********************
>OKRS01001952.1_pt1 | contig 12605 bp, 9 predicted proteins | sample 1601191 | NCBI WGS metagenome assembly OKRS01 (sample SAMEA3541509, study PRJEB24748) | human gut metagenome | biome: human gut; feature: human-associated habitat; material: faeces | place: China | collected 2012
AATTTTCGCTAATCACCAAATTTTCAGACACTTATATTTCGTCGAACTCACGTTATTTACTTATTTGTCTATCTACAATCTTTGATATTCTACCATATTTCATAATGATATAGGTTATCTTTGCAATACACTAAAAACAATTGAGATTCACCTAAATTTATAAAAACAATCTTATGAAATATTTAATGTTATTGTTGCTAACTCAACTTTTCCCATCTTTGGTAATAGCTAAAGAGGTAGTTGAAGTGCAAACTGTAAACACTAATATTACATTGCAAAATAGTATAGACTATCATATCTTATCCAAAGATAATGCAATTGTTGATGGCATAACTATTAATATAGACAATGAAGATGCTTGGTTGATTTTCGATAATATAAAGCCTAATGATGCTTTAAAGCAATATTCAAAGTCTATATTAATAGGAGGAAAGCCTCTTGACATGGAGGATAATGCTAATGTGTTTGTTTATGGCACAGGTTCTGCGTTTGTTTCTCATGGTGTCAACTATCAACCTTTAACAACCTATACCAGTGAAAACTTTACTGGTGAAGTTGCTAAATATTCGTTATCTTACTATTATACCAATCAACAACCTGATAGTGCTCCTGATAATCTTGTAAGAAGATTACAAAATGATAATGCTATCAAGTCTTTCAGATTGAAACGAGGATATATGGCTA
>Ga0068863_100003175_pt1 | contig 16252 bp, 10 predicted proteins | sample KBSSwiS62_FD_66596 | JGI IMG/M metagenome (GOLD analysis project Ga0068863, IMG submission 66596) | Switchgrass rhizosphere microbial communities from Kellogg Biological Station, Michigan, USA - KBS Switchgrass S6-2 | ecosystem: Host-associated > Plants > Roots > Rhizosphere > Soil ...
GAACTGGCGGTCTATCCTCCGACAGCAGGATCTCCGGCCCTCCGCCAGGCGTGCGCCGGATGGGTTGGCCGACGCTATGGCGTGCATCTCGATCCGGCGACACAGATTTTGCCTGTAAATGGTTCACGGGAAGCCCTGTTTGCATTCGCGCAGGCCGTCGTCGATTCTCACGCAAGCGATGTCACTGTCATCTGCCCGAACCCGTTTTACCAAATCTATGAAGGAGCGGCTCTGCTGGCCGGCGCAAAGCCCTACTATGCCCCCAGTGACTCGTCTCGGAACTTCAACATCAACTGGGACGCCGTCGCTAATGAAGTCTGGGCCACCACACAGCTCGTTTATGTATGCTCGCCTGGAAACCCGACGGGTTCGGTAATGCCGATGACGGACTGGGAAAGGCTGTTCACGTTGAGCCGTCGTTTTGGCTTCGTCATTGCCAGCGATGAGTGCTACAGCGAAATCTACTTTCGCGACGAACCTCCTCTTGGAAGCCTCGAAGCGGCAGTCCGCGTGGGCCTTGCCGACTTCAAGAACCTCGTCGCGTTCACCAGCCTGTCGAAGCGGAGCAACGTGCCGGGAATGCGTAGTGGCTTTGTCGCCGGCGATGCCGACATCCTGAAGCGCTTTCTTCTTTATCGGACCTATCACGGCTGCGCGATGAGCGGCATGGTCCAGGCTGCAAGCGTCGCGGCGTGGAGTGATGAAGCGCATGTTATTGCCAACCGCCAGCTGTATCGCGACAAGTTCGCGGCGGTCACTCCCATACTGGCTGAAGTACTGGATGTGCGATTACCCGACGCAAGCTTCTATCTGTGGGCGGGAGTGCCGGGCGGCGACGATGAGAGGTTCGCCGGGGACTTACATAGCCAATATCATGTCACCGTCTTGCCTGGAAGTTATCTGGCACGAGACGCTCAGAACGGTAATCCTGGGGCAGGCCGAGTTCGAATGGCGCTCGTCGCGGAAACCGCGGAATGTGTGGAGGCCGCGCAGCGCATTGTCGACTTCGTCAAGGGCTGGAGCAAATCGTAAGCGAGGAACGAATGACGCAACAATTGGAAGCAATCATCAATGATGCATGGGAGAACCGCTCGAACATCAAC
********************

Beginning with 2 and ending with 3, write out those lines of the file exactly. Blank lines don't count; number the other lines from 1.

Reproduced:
AATTTTCGCTAATCACCAAATTTTCAGACACTTATATTTCGTCGAACTCACGTTATTTACTTATTTGTCTATCTACAATCTTTGATATTCTACCATATTTCATAATGATATAGGTTATCTTTGCAATACACTAAAAACAATTGAGATTCACCTAAATTTATAAAAACAATCTTATGAAATATTTAATGTTATTGTTGCTAACTCAACTTTTCCCATCTTTGGTAATAGCTAAAGAGGTAGTTGAAGTGCAAACTGTAAACACTAATATTACATTGCAAAATAGTATAGACTATCATATCTTATCCAAAGATAATGCAATTGTTGATGGCATAACTATTAATATAGACAATGAAGATGCTTGGTTGATTTTCGATAATATAAAGCCTAATGATGCTTTAAAGCAATATTCAAAGTCTATATTAATAGGAGGAAAGCCTCTTGACATGGAGGATAATGCTAATGTGTTTGTTTATGGCACAGGTTCTGCGTTTGTTTCTCATGGTGTCAACTATCAACCTTTAACAACCTATACCAGTGAAAACTTTACTGGTGAAGTTGCTAAATATTCGTTATCTTACTATTATACCAATCAACAACCTGATAGTGCTCCTGATAATCTTGTAAGAAGATTACAAAATGATAATGCTATCAAGTCTTTCAGATTGAAACGAGGATATATGGCTA
>Ga0068863_100003175_pt1 | contig 16252 bp, 10 predicted proteins | sample KBSSwiS62_FD_66596 | JGI IMG/M metagenome (GOLD analysis project Ga0068863, IMG submission 66596) | Switchgrass rhizosphere microbial communities from Kellogg Biological Station, Michigan, USA - KBS Switchgrass S6-2 | ecosystem: Host-associated > Plants > Roots > Rhizosphere > Soil ...